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Ah BuzzFeed, the land of Mean Girls reaction gifs and curated news stories from around the globe. How would we know about smog in China or if we belong at Florida State without you?
The creators of this glorious vortex of content are diving deeper into the world of information and leading the way in breaking news. Pulitzer Prize winner Mark Schoofs has officially joined the BuzzFeed team to lead their new investigative reporting unit.
No, he will not be investigating whether kittens or guinea pigs are cuter in costume. He’s leading a team of six reporters to expose the seedy underbelly of America.
BuzzFeed has seen rapid growth over the past two years and will soon catch up with brands like The Huffington Post and CNN. It is currently at a point where the creators can decide exactly what they want BuzzFeed to become without losing any branding or feeling pushback from their audience.
BuzzFeed curates content from sources all across the world, raising awareness about problems from big names and local papers alike. People might go for the reaction gifs, but they’ll stay for the news stories. Because of its large and active following, BuzzFeed is able to start doing investigative reporting and cover more serious topics.
Jon Stewart and Stephen Colbert have seen positive results with a similar strategy on their Comedy Central shows. Viewers watch the programs for the humor but actually walk away with a better understanding of current events. (Yes, the quality and depth of their knowledge may leave something to be desired, but there’s no doubt that plenty of Americans cite Comedy Central as their main news source. Pew reports that 80% of viewers 18-49 watch the Colbert Report, compared to 67% that read the New York Times.)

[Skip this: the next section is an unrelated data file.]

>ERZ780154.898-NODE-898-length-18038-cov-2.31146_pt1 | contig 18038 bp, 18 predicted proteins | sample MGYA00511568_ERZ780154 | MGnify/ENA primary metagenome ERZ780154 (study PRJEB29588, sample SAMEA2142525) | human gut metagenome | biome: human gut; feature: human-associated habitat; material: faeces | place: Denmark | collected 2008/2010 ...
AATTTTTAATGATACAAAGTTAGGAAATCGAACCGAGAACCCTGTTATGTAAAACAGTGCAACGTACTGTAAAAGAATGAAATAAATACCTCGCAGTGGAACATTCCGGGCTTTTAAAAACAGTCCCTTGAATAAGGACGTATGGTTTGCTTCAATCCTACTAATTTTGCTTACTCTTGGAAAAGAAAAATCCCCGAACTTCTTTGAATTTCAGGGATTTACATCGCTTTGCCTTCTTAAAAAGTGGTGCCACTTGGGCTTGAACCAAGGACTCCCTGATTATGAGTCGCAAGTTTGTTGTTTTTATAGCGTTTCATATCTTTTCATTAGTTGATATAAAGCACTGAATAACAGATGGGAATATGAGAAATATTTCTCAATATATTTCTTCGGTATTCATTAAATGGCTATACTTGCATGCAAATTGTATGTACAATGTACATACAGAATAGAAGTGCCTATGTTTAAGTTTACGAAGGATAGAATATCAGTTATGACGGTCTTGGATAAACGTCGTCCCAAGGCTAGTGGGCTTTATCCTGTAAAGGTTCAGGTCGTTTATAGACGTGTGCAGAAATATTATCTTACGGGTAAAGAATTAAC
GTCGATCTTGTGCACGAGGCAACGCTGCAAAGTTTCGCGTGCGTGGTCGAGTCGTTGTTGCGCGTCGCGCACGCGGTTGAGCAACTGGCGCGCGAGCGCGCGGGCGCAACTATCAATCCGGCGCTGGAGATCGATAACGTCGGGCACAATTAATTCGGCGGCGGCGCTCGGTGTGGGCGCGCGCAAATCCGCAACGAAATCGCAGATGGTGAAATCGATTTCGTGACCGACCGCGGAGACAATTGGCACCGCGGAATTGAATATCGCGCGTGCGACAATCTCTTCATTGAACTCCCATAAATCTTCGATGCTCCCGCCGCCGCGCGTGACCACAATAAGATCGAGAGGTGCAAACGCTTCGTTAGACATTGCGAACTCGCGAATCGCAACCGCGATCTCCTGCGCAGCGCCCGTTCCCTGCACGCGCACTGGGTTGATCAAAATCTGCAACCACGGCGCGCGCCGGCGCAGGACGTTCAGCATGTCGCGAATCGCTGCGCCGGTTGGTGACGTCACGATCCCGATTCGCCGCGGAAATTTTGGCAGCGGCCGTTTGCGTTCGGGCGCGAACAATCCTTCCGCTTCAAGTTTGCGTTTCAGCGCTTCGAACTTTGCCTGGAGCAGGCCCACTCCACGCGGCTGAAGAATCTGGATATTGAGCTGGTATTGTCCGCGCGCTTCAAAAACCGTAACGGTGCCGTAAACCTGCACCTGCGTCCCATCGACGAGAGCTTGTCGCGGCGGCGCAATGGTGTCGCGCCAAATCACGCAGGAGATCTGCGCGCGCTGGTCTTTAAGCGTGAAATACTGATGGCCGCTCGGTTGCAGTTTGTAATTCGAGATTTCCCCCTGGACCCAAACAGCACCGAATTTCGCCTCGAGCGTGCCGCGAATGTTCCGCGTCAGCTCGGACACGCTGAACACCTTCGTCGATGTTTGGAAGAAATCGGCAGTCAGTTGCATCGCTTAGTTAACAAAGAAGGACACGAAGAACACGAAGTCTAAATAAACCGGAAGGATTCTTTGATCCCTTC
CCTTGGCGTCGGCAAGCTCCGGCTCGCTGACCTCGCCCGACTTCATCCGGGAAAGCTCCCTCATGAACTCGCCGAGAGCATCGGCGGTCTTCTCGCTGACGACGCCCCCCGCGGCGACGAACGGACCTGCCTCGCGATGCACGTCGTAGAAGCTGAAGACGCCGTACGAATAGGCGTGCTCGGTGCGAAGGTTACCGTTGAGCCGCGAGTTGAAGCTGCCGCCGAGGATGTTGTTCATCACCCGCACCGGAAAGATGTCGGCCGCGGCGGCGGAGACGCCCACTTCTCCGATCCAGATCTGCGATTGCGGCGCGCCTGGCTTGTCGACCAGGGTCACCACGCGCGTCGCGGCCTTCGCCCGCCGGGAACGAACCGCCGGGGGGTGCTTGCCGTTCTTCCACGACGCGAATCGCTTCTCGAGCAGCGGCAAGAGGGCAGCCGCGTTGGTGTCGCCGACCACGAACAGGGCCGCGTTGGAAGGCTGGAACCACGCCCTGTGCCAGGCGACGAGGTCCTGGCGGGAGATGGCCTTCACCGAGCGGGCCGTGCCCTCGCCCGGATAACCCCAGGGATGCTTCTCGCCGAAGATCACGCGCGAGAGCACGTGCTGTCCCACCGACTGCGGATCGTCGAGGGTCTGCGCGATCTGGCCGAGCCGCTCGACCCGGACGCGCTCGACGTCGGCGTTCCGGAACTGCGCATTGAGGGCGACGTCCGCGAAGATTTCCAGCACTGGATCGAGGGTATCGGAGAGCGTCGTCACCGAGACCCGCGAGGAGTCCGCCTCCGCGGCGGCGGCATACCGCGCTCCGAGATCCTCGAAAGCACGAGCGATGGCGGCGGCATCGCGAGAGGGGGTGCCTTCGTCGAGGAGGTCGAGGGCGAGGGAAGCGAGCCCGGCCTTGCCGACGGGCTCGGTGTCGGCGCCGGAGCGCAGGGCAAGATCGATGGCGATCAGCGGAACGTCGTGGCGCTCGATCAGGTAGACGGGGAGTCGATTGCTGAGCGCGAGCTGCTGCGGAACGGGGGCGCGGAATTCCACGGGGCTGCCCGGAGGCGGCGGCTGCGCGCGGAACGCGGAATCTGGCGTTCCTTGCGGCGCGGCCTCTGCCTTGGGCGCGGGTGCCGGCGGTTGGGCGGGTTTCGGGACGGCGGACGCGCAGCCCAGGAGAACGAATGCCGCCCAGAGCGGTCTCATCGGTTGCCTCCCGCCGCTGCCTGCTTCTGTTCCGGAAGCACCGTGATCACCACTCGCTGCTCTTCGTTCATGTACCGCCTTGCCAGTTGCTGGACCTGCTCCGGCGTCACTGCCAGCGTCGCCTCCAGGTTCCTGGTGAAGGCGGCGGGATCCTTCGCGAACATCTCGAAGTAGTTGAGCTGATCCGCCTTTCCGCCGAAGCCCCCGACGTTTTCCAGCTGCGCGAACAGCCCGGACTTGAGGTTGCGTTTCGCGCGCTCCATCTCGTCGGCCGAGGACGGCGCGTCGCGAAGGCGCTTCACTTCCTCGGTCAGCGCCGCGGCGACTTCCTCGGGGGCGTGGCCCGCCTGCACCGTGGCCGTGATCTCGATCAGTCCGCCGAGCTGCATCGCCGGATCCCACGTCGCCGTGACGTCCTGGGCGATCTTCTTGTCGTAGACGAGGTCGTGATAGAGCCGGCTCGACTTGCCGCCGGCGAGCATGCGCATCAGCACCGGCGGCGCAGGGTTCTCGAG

What started as a couple of satirical news shows has turned into a national movement. Colbert and Stewart attracted more than 60,000 fans to their Rally to Restore Fear/Sanity in 2010, showcasing just how engaged their audience is. Fans came from as far as Oregon to attend! Very few people have an audience that would travel across the country for them.
Stewart’s interviews have taken a more serious turn over the years. While he still jokes around with musicians and actors, he also invites leaders of global organizations and has debates with politicians. More often than not his call to action at the end of an interview is “Go to ComedyCentral.com to see the rest of it” because he knows he can’t go as in-depth as he would like in 5-10 minutes. Stewart and Colbert have built an audience based around humor but still challenge viewers to be more aware of the world.
If you’re still not convinced about the sheer potential of BuzzFeed to use its platform for a deeper cause, look at Bill Nye the Science Guy.
Bill Nye’s show ended in 1998, but he has seen massive popularity over the past few years and even went on Dancing With The Stars last season. This is because the kids he taught space exploration and fossils to in the 90s are in college now and entering the workforce. His fans are still loyal, and now they’re able to vote and fight for his cause. Bill Nye has been able to shift his message to talk about the science behind global warming to further legislation and raise awareness about our depleting resources. It may have taken 10-15 years, but he’s been able to use his platform for the benefit of the environment.
BuzzFeed has the potential to make something awesome with their latest steps towards becoming a news hub. Good luck Mark Schoofs and welcome to the team!